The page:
It was a night of mixed luck for trainer Gordon Elliott in Ballinrobe last night as Eshtiaal bolted-up in the Audi Ballina Handicap Hurdle, compensation following the defeat of both odds-on favourite Vercingetorix and Hostile Fire in the earlier Sheridan Electric 4-y-0 Hurdle.
Having unseated Richard Johnson at the start on his last hurdle outing — in Perth — the Bryan Cooper-ridden Eshtiaal justified 11/8 favouritism (the night’s only winning favourite) in convincing style, sweeping into the lead between the last two flights before forging clear to win comfortably by nine and a half lengths from longshot Desert Roe.
“He deserved that and won well,” stated Elliott. “He’ll stay further and I hope there’s a good flat handicap in him. He’s entered in a few places later in the week and will run again quickly – he could go to Cartmel on Thursday.”
Earlier, Elliott looked on as his two runners Vercingetorix and Hostile Fire dominated the market for the Sheridan Electric Hurdle.
Paul Carberry made the running on Hostile Fire, tracked by his odds-on stable-companion and Bryan Cooper, who eased the 8/11 jolly into the lead before the straight.
But Adrian Heskin, on 16/1 shot Esta Quercus, had the more covered, soon moved alongside and, in a battle from the last flight, Heskin’s mount proved the stronger, getting home by a head.
“He battled and the other horse probably didn’t,” commented winning owner-trainer Iggy Madden.
“It was a slow-run race which probably suited our horse. He’s a hardy, little horse and we’ll see what the handicapper thinks of him. He’ll go back to the flat too.”
Produced with a well-timed challenge by Andrew Lynch, the Tom Gibney-trained The Nutcracker opened her account in the featured, 20,000 Costello McDermott 50th Anniversary Mares Handicap Hurdle, edging past I’m All You Need on the run-in before beating Supreme Vic by a length and a half.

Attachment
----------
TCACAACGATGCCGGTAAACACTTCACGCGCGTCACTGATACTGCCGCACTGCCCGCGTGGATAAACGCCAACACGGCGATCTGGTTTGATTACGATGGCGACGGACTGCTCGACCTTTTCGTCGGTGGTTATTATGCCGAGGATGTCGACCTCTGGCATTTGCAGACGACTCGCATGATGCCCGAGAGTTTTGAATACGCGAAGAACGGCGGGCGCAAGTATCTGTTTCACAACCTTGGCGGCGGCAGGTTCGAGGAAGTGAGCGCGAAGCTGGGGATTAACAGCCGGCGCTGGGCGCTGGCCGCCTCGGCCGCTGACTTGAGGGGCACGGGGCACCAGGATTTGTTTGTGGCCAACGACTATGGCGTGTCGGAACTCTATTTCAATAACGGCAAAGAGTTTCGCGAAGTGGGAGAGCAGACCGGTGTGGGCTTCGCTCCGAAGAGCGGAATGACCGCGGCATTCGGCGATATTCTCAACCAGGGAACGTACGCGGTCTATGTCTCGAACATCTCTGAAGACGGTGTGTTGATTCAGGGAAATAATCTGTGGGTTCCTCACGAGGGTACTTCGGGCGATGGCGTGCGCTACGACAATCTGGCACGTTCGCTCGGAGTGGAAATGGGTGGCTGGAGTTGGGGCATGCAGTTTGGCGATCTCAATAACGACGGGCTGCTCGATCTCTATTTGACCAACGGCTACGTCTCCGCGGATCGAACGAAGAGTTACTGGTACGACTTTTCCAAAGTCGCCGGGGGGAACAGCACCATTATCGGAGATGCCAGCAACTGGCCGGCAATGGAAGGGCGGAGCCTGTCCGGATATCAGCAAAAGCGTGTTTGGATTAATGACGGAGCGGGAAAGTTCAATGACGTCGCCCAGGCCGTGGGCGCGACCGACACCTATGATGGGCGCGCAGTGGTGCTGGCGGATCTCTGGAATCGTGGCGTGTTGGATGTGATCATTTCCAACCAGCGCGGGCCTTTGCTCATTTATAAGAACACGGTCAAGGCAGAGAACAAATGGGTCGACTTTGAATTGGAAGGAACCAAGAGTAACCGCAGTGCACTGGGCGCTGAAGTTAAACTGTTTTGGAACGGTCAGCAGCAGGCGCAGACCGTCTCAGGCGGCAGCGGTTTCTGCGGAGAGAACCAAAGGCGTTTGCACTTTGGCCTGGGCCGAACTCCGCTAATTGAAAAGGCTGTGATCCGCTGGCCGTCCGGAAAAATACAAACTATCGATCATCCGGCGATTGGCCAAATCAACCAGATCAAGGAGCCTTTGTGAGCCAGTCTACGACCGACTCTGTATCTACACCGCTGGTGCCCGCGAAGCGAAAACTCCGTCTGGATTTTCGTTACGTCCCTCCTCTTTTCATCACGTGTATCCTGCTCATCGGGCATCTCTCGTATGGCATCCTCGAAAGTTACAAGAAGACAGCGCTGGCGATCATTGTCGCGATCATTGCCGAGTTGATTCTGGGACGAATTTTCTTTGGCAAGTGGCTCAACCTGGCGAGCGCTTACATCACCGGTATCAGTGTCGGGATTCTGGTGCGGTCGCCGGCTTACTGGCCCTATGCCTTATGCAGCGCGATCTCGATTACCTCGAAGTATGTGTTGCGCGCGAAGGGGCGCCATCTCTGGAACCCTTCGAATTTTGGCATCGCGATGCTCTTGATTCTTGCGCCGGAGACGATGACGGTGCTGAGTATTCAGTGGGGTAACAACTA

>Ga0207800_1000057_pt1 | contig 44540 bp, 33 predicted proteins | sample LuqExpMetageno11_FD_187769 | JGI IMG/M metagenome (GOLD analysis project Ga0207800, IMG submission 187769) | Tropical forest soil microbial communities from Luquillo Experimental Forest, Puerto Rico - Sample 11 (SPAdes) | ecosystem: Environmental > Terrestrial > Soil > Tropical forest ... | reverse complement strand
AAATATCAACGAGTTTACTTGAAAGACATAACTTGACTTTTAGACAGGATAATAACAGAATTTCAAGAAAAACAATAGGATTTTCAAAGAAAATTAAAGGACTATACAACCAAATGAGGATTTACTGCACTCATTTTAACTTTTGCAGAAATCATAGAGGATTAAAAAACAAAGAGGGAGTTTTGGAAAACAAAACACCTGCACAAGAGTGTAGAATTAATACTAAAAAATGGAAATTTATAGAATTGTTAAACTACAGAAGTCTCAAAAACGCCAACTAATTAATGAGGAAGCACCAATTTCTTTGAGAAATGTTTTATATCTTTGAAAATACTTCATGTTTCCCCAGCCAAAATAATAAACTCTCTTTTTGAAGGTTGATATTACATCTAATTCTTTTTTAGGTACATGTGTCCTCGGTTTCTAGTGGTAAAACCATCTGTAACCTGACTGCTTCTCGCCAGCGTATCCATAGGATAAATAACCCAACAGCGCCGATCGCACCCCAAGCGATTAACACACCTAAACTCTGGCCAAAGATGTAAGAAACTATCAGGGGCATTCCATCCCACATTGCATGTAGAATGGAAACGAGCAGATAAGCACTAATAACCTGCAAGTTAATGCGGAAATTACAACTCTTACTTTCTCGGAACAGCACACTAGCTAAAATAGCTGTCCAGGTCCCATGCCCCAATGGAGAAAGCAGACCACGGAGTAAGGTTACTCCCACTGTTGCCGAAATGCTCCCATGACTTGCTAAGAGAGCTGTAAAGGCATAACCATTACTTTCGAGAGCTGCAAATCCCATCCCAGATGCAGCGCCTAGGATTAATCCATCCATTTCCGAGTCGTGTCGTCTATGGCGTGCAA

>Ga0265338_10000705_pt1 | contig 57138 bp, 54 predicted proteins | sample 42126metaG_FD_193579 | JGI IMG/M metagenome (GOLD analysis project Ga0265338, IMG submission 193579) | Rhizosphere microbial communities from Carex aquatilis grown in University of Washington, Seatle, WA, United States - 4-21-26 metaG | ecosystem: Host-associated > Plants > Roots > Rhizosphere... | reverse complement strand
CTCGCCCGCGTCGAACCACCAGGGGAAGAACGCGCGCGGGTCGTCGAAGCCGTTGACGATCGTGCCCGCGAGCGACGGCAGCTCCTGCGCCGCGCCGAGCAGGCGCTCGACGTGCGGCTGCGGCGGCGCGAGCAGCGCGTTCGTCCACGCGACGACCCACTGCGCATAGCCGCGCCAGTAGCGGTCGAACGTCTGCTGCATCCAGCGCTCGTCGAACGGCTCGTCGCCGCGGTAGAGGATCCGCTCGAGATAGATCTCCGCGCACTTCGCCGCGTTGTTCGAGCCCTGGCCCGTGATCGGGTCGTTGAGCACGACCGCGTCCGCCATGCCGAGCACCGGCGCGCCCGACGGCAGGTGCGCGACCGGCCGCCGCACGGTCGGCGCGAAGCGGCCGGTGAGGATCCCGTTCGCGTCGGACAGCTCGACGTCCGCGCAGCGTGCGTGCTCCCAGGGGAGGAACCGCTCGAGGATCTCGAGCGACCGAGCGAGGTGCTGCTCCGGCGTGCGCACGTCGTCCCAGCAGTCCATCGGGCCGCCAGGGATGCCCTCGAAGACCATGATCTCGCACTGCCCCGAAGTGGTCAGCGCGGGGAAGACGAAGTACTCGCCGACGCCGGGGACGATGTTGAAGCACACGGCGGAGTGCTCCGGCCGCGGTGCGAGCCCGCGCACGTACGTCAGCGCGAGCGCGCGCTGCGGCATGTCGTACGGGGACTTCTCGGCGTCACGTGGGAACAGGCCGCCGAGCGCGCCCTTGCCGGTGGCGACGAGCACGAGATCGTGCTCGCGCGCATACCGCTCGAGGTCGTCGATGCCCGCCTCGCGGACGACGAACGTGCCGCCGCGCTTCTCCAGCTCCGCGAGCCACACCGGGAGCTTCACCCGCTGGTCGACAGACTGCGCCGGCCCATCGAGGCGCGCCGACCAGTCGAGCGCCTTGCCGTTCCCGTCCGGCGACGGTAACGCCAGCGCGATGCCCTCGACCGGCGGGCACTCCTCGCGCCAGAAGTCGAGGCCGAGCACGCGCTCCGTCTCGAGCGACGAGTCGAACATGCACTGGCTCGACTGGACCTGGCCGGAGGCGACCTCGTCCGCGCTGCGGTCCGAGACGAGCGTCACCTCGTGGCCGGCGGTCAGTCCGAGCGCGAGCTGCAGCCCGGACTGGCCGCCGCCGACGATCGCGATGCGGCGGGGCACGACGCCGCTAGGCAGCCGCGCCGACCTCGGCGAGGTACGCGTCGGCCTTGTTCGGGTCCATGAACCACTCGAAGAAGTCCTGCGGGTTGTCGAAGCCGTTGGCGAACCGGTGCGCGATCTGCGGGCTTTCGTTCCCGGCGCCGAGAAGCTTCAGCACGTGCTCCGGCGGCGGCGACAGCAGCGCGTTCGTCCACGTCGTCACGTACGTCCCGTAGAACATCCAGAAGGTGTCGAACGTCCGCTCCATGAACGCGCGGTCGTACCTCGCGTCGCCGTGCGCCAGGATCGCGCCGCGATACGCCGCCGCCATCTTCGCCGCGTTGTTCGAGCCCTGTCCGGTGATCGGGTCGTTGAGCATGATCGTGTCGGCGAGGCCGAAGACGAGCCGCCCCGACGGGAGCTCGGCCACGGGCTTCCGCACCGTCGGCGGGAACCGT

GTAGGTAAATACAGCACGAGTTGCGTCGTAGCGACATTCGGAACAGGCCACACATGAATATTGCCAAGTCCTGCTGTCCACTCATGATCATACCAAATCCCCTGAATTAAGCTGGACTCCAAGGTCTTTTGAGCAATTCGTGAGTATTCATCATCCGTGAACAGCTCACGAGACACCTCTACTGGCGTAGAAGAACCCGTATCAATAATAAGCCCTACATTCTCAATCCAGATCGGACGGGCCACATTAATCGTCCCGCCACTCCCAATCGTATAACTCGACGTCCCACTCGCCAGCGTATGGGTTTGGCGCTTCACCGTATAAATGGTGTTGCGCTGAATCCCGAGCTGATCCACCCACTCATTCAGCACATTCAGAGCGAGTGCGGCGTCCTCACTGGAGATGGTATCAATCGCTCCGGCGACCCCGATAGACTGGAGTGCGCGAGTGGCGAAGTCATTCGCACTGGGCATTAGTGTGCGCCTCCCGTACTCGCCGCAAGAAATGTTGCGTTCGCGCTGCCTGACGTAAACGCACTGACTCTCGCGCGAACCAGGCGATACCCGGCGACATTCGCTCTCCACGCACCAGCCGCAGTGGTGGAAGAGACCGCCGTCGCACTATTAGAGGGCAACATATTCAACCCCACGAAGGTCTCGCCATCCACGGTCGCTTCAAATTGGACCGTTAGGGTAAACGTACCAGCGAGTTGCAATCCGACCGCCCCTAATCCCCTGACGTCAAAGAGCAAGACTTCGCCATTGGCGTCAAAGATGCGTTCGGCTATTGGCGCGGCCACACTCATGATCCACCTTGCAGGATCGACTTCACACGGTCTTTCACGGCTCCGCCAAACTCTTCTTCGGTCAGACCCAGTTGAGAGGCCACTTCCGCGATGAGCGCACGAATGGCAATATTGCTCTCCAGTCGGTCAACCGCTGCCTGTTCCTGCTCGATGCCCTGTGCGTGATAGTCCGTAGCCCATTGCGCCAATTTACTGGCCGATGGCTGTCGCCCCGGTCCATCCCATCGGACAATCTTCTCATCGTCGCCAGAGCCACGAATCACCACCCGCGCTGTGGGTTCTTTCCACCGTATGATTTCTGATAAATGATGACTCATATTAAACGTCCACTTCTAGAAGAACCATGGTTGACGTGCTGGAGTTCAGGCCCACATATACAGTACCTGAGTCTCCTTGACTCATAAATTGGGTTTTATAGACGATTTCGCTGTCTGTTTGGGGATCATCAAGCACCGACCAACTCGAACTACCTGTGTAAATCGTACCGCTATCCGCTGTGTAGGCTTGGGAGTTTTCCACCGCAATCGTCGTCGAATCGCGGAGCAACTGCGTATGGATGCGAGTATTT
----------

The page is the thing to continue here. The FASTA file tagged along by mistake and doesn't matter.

“She was unlucky in the north the last day and we’re just getting the hang of her – you need to come late with her,” explained a delighted Gibney. “She’s settling better since she went over hurdles, but it’s all about keeping her head right. She’s the most aptly-named animal in Ireland.
“She likes that good ground but we’ll sit tight for the time-being, but she’ll go back on the flat at some stage.”
County Galway trainer Val O’Brien, who has a knack with veterans, won the Martinstown Opportunity Handicap Chase with twelve-year-old Valours Minion, ridden by Andrew Ring, which got the better of front-running Ballyfiboy.
“He loves good ground and was suited by the strong pace,” said O’Brien, who suggested that Valours Minion “might go back over hurdles” in the coming weeks.
The Mulholland Bookmakers Handicap Hurdle also produced a shock outcome as the Seamus Fahey-trained Wild Fern (Shane Butler) proved an emphatic winner, giving her owner-breeders, the Ennis family from Castletown-Geoghegan, a welcome change of luck.
“She hasn’t been easy to train, but the better ground obviously suited her and she won well tonight,” said Fahey.
“Shane (Butler) said she wouldn’t stop galloping and that she’ll definitely stay further.”
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